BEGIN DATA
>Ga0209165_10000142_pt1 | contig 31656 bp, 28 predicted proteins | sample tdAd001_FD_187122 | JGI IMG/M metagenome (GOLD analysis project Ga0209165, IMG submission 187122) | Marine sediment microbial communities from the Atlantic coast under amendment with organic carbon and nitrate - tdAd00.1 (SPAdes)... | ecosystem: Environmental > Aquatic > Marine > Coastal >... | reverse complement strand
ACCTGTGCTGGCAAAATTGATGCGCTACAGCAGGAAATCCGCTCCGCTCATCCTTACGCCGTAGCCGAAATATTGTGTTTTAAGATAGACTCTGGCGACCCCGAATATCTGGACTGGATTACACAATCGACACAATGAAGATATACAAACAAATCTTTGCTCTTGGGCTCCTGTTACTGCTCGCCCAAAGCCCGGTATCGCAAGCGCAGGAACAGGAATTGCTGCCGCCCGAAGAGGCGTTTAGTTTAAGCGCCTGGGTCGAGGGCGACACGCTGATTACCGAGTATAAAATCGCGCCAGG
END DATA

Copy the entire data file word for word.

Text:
>Ga0209165_10000142_pt1 | contig 31656 bp, 28 predicted proteins | sample tdAd001_FD_187122 | JGI IMG/M metagenome (GOLD analysis project Ga0209165, IMG submission 187122) | Marine sediment microbial communities from the Atlantic coast under amendment with organic carbon and nitrate - tdAd00.1 (SPAdes)... | ecosystem: Environmental > Aquatic > Marine > Coastal >... | reverse complement strand
ACCTGTGCTGGCAAAATTGATGCGCTACAGCAGGAAATCCGCTCCGCTCATCCTTACGCCGTAGCCGAAATATTGTGTTTTAAGATAGACTCTGGCGACCCCGAATATCTGGACTGGATTACACAATCGACACAATGAAGATATACAAACAAATCTTTGCTCTTGGGCTCCTGTTACTGCTCGCCCAAAGCCCGGTATCGCAAGCGCAGGAACAGGAATTGCTGCCGCCCGAAGAGGCGTTTAGTTTAAGCGCCTGGGTCGAGGGCGACACGCTGATTACCGAGTATAAAATCGCGCCAGG